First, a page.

Chronic Lymphocytic Leukemia (CLL)


What is chronic lymphocytic leukemia?

Chronic lymphocytic leukemia (CLL) is the most common chronic leukemia in adults. About 20,000 people in the United States will develop CLL this year, according to the American Cancer Society. The average age at diagnosis is 72. The disease is twice as common in men as women.

How is CLL diagnosed?

Doctors do a variety of tests to diagnose CLL. These tests look for specific features in the leukemia cells and genetic differences. Changes such as the position of chromosomes and mutations are common in CLL. The results help doctors decide on the best individualized treatment plans.

The treatment recommended for people with CLL varies. Many people who have CLL but don’t have symptoms only need to be observed. People with symptoms may have fatigue, night sweats, or enlarged lymph nodes. Treatments are designed to bring on remission (when no evidence of cancer is visible) or to slow the disease’s growth. Standard treatments generally include a combination of chemotherapy and immunotherapy, immunotherapy alone, or therapies that target how CLL cells communicate.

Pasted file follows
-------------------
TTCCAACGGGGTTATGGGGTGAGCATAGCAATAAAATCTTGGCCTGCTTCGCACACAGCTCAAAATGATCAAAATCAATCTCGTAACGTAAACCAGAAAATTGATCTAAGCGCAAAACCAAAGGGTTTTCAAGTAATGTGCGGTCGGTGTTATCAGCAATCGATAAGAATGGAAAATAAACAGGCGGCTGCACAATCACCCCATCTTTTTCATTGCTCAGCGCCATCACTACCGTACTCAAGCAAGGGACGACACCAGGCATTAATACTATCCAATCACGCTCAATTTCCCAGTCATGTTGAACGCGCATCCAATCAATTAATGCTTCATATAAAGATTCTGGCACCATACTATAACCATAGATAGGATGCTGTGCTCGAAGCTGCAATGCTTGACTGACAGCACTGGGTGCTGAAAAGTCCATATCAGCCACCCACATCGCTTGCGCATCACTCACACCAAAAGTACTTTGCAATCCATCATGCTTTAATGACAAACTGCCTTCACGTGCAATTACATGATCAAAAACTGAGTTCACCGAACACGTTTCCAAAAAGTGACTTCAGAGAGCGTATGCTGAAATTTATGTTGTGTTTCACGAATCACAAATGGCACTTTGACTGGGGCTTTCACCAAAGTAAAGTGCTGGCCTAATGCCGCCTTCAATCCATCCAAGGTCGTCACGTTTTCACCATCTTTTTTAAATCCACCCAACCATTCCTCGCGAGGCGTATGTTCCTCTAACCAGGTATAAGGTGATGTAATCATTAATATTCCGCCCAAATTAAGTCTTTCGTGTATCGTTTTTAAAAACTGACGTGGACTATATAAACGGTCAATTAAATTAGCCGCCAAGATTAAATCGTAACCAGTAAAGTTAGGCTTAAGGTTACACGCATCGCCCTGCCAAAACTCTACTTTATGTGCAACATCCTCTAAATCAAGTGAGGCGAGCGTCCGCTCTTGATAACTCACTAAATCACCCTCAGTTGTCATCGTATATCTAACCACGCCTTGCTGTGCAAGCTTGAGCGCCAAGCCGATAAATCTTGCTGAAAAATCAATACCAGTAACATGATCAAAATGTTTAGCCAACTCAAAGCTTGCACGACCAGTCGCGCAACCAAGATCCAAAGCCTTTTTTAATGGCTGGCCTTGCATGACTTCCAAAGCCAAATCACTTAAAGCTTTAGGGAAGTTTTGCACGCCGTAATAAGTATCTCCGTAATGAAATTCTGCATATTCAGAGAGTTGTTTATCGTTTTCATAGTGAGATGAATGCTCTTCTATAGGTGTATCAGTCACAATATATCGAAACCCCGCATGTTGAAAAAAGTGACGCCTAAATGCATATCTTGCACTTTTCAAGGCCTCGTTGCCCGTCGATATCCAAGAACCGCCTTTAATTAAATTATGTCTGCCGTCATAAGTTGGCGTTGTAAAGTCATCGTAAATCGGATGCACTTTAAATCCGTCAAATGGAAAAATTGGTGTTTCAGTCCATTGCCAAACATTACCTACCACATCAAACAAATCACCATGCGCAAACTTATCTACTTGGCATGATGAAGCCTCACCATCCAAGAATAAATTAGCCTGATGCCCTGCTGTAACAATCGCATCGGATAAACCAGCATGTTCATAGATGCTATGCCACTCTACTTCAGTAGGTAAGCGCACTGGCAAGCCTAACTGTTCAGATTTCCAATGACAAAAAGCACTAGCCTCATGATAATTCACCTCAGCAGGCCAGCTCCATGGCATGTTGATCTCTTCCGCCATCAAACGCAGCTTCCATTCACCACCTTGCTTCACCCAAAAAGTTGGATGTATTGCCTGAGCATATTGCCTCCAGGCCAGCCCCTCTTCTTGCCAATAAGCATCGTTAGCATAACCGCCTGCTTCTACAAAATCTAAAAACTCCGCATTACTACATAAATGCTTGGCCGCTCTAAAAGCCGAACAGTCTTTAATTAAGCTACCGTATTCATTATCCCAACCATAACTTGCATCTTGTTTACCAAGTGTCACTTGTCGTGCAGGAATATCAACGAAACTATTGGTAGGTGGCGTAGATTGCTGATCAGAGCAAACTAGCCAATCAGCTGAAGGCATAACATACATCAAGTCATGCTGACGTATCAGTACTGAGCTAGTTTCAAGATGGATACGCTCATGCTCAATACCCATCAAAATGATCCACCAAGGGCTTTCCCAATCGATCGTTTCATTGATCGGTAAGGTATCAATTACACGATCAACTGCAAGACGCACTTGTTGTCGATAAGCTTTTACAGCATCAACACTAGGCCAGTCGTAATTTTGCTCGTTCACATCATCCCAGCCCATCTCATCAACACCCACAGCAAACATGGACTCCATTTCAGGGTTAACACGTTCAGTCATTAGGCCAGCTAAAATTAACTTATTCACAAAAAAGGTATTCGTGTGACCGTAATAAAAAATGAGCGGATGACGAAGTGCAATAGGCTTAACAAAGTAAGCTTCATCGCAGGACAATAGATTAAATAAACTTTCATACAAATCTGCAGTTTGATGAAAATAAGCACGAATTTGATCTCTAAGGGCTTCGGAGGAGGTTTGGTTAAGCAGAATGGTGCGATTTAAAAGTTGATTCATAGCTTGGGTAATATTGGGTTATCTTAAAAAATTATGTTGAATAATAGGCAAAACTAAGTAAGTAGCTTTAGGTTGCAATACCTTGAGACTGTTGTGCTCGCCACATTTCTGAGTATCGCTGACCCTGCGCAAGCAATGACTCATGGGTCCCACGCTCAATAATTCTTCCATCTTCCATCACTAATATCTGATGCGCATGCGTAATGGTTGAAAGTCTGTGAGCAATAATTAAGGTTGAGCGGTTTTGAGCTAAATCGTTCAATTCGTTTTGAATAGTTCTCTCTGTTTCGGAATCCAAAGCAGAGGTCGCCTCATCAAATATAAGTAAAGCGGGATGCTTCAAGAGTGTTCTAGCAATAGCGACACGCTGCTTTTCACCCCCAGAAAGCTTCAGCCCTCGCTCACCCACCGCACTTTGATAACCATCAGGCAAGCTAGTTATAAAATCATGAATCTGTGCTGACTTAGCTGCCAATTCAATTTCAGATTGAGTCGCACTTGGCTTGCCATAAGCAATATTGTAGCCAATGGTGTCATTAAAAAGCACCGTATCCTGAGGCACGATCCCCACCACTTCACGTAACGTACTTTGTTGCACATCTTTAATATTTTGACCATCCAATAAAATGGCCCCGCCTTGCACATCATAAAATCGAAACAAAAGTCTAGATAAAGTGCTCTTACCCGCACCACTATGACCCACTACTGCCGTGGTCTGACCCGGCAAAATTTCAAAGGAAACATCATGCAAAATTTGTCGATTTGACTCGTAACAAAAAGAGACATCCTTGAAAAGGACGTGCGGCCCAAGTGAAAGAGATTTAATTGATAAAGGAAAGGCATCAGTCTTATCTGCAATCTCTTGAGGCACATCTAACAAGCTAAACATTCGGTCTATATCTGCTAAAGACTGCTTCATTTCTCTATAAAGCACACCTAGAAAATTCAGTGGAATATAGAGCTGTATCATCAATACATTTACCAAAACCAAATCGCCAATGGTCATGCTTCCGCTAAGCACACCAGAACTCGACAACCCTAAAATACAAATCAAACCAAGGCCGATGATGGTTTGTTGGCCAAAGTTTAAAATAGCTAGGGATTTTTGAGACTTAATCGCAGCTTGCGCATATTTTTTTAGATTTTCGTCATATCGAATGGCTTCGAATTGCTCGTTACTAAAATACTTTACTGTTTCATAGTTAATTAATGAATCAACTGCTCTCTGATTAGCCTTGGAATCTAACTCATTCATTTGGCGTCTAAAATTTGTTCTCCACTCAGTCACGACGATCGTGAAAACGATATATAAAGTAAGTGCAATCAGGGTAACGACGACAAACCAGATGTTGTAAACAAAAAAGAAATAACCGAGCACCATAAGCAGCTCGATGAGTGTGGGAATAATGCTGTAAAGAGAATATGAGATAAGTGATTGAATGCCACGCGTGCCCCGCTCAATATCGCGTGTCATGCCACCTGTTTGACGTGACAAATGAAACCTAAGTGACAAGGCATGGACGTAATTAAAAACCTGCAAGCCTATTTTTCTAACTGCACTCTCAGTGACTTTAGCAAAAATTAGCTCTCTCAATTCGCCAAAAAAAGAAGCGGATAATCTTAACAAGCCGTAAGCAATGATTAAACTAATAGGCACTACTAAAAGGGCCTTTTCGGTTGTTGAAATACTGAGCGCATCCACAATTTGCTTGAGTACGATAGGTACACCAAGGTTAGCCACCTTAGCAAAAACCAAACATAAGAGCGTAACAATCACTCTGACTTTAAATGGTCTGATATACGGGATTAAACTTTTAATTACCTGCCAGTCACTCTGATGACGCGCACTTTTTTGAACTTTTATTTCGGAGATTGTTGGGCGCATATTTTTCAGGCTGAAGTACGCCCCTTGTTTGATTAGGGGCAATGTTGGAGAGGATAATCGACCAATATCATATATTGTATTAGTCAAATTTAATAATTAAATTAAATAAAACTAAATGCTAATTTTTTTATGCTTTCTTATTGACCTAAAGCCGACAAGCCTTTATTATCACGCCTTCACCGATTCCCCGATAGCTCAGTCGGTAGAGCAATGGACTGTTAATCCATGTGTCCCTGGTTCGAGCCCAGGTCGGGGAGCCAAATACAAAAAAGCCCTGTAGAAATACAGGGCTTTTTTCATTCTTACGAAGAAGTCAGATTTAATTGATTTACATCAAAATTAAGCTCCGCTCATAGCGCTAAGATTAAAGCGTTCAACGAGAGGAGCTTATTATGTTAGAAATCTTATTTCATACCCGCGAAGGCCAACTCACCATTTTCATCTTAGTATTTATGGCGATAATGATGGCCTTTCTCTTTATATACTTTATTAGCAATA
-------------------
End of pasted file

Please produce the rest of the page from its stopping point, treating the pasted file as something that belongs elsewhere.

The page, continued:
Right now, only stem cell (bone marrow) transplantation is considered a cure for CLL. However, this approach is not necessary for most people. It’s only recommended if the CLL is likely to advance or is not well controlled with standard treatments.

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